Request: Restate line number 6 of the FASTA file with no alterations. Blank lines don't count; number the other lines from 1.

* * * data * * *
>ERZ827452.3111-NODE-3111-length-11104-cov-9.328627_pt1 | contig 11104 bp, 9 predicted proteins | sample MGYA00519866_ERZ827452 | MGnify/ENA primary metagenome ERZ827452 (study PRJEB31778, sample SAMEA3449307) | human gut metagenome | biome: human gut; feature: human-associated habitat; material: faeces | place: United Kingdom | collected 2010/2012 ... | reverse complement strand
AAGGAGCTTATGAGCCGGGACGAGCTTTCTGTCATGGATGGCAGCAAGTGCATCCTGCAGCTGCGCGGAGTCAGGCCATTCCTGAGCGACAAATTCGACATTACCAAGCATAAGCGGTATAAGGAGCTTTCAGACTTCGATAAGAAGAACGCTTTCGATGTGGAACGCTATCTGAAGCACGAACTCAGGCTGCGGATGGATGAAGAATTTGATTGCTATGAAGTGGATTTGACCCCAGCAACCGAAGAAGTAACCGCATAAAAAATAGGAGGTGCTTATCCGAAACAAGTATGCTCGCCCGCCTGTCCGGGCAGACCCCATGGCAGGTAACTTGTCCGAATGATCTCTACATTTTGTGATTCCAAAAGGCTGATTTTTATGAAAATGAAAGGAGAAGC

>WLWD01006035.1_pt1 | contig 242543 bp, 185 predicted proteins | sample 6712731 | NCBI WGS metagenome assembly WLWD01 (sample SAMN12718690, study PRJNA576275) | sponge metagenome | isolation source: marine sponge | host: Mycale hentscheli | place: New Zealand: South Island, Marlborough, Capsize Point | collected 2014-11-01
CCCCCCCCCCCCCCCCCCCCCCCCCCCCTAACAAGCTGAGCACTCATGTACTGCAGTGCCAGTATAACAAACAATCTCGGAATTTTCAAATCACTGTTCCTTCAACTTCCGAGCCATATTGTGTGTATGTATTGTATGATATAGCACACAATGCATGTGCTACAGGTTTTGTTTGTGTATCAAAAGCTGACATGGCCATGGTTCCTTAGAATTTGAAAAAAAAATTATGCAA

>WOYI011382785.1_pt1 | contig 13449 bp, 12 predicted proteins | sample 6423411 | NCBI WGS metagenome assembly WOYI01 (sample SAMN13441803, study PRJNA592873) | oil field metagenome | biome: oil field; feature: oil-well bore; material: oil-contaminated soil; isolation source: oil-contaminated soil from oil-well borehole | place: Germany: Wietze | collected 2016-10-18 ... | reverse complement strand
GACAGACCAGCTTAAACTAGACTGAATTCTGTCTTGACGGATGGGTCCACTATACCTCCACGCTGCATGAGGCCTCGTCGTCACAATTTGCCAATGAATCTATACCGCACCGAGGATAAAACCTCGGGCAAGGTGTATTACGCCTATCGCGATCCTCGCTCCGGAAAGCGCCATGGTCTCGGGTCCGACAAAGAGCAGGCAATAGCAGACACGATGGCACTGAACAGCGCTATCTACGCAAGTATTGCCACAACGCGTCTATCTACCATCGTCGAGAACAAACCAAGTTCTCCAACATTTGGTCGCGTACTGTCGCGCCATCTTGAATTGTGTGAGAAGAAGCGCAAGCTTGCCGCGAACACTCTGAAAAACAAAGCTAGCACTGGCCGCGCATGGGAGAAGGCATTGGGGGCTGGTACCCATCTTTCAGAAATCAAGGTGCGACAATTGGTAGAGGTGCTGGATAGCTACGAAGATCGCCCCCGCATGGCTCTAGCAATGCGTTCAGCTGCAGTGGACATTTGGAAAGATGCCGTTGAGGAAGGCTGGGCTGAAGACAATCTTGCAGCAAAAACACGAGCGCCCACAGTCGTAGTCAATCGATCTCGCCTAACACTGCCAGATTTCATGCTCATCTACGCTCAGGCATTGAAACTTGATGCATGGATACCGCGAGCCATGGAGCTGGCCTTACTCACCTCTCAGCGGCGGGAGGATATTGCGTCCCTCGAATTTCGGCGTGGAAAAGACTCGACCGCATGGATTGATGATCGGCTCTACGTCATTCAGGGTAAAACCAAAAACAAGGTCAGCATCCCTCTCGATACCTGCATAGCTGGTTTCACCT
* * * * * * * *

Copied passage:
GACAGACCAGCTTAAACTAGACTGAATTCTGTCTTGACGGATGGGTCCACTATACCTCCACGCTGCATGAGGCCTCGTCGTCACAATTTGCCAATGAATCTATACCGCACCGAGGATAAAACCTCGGGCAAGGTGTATTACGCCTATCGCGATCCTCGCTCCGGAAAGCGCCATGGTCTCGGGTCCGACAAAGAGCAGGCAATAGCAGACACGATGGCACTGAACAGCGCTATCTACGCAAGTATTGCCACAACGCGTCTATCTACCATCGTCGAGAACAAACCAAGTTCTCCAACATTTGGTCGCGTACTGTCGCGCCATCTTGAATTGTGTGAGAAGAAGCGCAAGCTTGCCGCGAACACTCTGAAAAACAAAGCTAGCACTGGCCGCGCATGGGAGAAGGCATTGGGGGCTGGTACCCATCTTTCAGAAATCAAGGTGCGACAATTGGTAGAGGTGCTGGATAGCTACGAAGATCGCCCCCGCATGGCTCTAGCAATGCGTTCAGCTGCAGTGGACATTTGGAAAGATGCCGTTGAGGAAGGCTGGGCTGAAGACAATCTTGCAGCAAAAACACGAGCGCCCACAGTCGTAGTCAATCGATCTCGCCTAACACTGCCAGATTTCATGCTCATCTACGCTCAGGCATTGAAACTTGATGCATGGATACCGCGAGCCATGGAGCTGGCCTTACTCACCTCTCAGCGGCGGGAGGATATTGCGTCCCTCGAATTTCGGCGTGGAAAAGACTCGACCGCATGGATTGATGATCGGCTCTACGTCATTCAGGGTAAAACCAAAAACAAGGTCAGCATCCCTCTCGATACCTGCATAGCTGGTTTCACCT